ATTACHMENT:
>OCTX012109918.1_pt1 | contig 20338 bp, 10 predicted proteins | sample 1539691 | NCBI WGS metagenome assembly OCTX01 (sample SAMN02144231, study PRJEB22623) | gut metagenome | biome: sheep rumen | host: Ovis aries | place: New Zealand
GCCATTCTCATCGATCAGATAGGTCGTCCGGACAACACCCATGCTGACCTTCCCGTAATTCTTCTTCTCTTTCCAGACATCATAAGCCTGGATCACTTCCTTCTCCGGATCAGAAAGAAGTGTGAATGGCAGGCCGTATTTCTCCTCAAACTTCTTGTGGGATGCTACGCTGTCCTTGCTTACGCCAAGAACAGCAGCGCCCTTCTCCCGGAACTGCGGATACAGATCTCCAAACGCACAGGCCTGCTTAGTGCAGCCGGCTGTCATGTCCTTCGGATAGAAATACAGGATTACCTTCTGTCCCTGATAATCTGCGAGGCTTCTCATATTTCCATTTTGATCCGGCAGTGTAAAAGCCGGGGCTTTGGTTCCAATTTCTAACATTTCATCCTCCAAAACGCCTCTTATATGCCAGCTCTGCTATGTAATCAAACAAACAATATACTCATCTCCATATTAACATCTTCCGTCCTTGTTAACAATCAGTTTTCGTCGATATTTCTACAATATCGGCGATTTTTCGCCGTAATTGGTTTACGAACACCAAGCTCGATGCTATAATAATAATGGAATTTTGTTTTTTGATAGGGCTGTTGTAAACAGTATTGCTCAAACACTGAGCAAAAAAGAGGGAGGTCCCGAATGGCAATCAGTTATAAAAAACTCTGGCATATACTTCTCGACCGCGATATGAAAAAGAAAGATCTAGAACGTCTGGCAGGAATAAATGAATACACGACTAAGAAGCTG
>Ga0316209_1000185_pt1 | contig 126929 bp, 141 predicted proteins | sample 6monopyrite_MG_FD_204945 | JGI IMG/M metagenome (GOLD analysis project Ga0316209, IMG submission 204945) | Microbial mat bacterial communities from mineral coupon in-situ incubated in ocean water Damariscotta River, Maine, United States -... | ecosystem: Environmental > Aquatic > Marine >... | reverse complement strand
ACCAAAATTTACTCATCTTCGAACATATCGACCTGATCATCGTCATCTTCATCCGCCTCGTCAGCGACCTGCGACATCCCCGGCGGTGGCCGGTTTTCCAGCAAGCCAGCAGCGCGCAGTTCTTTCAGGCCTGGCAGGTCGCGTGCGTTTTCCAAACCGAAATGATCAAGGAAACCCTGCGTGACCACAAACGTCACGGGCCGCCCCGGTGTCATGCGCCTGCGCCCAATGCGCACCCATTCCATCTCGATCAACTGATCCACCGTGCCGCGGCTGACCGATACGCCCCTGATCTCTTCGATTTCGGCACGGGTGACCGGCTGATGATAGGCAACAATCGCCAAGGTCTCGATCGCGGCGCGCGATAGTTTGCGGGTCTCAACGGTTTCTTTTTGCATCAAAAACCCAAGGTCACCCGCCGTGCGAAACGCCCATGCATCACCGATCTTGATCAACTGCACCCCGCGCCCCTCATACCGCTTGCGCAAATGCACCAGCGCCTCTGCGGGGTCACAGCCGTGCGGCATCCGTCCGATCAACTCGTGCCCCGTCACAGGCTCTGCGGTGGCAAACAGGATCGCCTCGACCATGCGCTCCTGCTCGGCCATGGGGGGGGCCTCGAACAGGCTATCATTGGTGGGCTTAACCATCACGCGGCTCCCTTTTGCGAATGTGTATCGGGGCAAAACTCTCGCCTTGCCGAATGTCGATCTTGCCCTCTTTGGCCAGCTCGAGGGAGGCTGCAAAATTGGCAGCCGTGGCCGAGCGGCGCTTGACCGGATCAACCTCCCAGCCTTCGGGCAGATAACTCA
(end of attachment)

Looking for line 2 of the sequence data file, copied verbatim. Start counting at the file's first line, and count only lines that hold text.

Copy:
GCCATTCTCATCGATCAGATAGGTCGTCCGGACAACACCCATGCTGACCTTCCCGTAATTCTTCTTCTCTTTCCAGACATCATAAGCCTGGATCACTTCCTTCTCCGGATCAGAAAGAAGTGTGAATGGCAGGCCGTATTTCTCCTCAAACTTCTTGTGGGATGCTACGCTGTCCTTGCTTACGCCAAGAACAGCAGCGCCCTTCTCCCGGAACTGCGGATACAGATCTCCAAACGCACAGGCCTGCTTAGTGCAGCCGGCTGTCATGTCCTTCGGATAGAAATACAGGATTACCTTCTGTCCCTGATAATCTGCGAGGCTTCTCATATTTCCATTTTGATCCGGCAGTGTAAAAGCCGGGGCTTTGGTTCCAATTTCTAACATTTCATCCTCCAAAACGCCTCTTATATGCCAGCTCTGCTATGTAATCAAACAAACAATATACTCATCTCCATATTAACATCTTCCGTCCTTGTTAACAATCAGTTTTCGTCGATATTTCTACAATATCGGCGATTTTTCGCCGTAATTGGTTTACGAACACCAAGCTCGATGCTATAATAATAATGGAATTTTGTTTTTTGATAGGGCTGTTGTAAACAGTATTGCTCAAACACTGAGCAAAAAAGAGGGAGGTCCCGAATGGCAATCAGTTATAAAAAACTCTGGCATATACTTCTCGACCGCGATATGAAAAAGAAAGATCTAGAACGTCTGGCAGGAATAAATGAATACACGACTAAGAAGCTG